multipatch format it becomes a GIS feature. My multipatch building can
be added to a buildings feature class, be assigned attributes and begin
to participate in geoprocessing tasks. Within my understanding, the
multipatch is the only format that allows 3D objects to participate as
GIS features. If there are others, please share them with all of us.
Using the multipatch is the third way to add buildings to the 3D
landscape. Why would someone want to present a building as a graphic or
a symbol in a 3D GIS? Is it any wonder why 3D has not caught on? If we
are going to do 3D, lets do it right. Just imagine for a minute that
the building we created could be an individual GIS feature class and
the rooms or the floors of the building could be recognized as the
individual features. This would mean that I could have the ability to
show the location of all commercial office space in a 3D environment. I
could develop the ability to track fire fighters in a burning building.
Just think about the opportunities and see if the smile mentioned
earlier does not return to your face.
So why has the use of multipatch not taken off? It is a part of the
ESRI shapefile specifications and allows objects like buildings to be
treated as GIS features. The reason, I am going to speculate, stems
from the intense loyalty of the ESRI customer base. Since there are no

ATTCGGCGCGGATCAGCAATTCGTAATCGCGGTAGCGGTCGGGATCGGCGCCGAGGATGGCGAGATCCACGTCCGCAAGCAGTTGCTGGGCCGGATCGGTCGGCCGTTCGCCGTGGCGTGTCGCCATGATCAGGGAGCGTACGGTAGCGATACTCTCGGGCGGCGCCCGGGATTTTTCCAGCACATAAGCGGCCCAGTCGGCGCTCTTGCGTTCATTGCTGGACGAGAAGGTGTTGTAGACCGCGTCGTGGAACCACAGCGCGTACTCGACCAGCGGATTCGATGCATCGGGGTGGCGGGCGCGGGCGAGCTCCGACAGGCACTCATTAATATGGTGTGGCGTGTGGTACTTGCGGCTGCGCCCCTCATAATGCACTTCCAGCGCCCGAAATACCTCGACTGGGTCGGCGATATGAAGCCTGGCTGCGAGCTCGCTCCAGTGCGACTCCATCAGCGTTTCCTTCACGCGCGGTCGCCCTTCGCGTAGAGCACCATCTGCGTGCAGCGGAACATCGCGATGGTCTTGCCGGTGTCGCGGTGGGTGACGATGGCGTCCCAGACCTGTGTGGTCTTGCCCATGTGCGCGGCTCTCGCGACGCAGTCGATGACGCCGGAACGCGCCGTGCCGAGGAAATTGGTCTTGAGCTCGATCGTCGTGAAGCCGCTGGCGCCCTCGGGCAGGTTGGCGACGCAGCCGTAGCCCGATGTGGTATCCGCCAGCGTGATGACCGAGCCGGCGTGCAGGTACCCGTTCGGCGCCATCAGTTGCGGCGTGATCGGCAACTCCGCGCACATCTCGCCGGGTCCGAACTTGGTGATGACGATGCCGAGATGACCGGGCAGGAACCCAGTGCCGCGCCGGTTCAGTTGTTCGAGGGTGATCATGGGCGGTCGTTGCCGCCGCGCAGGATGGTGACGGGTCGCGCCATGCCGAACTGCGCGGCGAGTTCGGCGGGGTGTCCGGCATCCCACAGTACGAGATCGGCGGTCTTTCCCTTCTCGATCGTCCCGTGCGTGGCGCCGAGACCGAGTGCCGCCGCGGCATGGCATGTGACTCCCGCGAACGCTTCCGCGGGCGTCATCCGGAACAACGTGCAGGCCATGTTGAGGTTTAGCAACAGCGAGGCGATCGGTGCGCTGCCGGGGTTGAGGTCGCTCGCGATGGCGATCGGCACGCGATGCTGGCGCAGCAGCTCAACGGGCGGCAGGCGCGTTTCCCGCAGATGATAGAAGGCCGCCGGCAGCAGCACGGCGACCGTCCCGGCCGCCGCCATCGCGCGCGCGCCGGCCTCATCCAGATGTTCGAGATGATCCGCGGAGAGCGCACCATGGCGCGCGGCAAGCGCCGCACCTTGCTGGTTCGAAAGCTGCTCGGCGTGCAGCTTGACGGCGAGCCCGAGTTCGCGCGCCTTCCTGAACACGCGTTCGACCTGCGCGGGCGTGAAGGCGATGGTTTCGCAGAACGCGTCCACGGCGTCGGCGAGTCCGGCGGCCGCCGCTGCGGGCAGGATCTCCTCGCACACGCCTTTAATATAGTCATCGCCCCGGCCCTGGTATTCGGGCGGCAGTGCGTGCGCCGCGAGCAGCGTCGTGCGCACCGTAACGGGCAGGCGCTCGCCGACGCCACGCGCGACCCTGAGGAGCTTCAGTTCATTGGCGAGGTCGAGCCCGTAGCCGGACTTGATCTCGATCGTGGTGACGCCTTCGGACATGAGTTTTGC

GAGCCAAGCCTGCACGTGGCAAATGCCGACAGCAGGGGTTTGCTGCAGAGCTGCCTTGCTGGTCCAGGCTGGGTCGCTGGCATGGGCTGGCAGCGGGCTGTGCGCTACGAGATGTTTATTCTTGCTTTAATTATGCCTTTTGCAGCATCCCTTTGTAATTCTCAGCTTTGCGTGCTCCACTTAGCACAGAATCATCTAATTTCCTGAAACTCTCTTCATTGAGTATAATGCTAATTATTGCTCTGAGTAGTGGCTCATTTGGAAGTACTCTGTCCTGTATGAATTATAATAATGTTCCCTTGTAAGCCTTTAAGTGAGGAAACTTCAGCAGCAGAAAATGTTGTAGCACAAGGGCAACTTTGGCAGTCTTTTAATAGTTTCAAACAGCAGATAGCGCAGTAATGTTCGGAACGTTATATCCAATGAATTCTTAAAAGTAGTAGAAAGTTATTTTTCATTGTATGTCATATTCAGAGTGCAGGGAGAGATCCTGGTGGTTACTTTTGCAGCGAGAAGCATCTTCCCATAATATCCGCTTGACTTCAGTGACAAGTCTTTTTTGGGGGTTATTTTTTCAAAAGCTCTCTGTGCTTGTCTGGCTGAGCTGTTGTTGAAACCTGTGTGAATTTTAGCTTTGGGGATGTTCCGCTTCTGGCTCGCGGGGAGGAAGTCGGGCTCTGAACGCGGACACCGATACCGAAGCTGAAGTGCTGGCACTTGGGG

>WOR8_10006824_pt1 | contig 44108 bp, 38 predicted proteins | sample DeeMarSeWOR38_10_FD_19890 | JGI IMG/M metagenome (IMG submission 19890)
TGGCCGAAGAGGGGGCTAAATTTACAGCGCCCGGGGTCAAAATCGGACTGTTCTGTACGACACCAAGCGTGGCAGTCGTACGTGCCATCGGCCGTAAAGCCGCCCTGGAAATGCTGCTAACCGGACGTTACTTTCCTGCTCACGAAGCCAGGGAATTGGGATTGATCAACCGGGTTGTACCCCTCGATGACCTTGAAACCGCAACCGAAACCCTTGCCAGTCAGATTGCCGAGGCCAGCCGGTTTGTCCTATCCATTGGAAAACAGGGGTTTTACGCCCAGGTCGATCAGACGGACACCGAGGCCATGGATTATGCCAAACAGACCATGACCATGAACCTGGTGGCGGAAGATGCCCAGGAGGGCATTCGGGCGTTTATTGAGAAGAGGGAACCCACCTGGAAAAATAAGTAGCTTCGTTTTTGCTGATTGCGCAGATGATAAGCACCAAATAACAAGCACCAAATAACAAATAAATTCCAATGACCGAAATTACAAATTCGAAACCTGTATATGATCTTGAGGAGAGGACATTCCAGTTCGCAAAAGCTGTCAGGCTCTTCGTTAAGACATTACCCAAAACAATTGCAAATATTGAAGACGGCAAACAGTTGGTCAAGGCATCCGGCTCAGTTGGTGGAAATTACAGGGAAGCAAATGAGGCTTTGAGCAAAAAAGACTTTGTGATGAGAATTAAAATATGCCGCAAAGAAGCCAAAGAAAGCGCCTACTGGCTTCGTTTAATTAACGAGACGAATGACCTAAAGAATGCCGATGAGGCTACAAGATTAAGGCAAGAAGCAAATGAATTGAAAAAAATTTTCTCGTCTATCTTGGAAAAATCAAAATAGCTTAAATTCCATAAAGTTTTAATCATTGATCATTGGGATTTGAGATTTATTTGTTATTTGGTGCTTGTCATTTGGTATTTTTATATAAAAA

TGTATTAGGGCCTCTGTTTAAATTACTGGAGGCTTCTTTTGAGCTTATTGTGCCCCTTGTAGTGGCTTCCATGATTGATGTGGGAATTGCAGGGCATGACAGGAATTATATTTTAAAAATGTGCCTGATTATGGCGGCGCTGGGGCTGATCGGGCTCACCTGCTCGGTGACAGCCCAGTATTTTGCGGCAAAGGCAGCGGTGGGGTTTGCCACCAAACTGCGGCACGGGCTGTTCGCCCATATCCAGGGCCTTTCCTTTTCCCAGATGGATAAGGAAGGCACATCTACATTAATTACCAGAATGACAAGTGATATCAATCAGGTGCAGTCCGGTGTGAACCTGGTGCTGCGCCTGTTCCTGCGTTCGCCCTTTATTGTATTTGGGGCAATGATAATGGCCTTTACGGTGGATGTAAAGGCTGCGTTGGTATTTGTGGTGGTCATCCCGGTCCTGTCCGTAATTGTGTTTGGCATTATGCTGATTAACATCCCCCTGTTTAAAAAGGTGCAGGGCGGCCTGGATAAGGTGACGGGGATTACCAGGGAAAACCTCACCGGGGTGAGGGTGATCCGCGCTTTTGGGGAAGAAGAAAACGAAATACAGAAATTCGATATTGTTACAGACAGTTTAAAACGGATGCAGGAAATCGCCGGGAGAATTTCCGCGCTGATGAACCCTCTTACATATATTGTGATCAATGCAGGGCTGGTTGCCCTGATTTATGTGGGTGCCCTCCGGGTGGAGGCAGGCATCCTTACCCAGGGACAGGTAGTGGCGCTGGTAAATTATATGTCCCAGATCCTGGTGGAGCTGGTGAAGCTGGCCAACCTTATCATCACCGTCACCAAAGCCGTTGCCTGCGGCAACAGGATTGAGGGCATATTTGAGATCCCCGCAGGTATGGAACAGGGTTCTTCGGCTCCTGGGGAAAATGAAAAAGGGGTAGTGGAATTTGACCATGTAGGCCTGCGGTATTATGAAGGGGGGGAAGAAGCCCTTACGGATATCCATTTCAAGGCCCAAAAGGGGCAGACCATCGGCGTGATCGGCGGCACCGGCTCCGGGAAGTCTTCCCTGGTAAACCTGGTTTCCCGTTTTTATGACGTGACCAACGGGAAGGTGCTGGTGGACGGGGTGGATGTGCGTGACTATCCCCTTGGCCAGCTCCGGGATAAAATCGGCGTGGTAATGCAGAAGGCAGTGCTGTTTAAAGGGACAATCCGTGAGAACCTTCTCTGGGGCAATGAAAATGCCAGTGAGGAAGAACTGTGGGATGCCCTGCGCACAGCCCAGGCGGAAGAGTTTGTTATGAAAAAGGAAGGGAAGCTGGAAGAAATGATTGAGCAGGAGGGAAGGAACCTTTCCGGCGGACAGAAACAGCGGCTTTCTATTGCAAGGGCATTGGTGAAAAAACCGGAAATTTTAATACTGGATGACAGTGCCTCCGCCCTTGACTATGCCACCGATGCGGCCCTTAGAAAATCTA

tools in any of the ESRI software to make multipatch buildings, users
must look to a third-party for a solution. This is something ESRI users
seem very reluctant to do. Proof for my hypothesis comes by asking
anyone to identify a third-party-developed extension to ArcGIS that has
been very successful and does not have ESRI on the box. In the case
of the multipatch, the only affordable option to create 3D GIS features
comes through the use of SketchUp Pro. Before being acquired by Google,
the developers of SketchUp (@Last Software) created a free plug-in that
allows users to save their work to multipatch. Has the ESRI loyalty
blinded users to the opportunity to transition to 3D GIS and start
using the multipatch? It would seem so. In my professional work, we
have been using the SketchUp solution for several years. The creation
of this free conversion capability has made 3D GIS work possible. The
folks that created the original plug-in are still working on SketchUp
Pro (Version 6 is coming soon) and want to see this link to ArcGIS and
the multipatch continue.
Last week I had a booth at the local high school career fair. This was
the fifth year in a row that I have participated in this event. This is
my contribution to GIS Day. The first few years were really slow. 2D
really did not go over very well. Last year, interest took a great leap
forward, partially because I had built the school in 3D and I could
also show the new Google Earth. This year was by far the busiest I have
experienced. Students and teachers were talking about Google Earth and
a number of students had found the free Google SketchUp. I had several
inquiries about possible internships. On my laptop I had the local
imagery used in Google Earth and I was running ESRIs 3D Analyst to
bring the conversation back to GIS and its powers of spatial analysis.
These young people get it. What is it going to take for the rest of us
to see what they see and have come to expect?
As a way of measuring the user knowledge of the multipatch, the staff
of Directions Magazine has created a user poll that needs your
input. Please make sure to offer your input. As always, your comments
to this editorial are very much desired.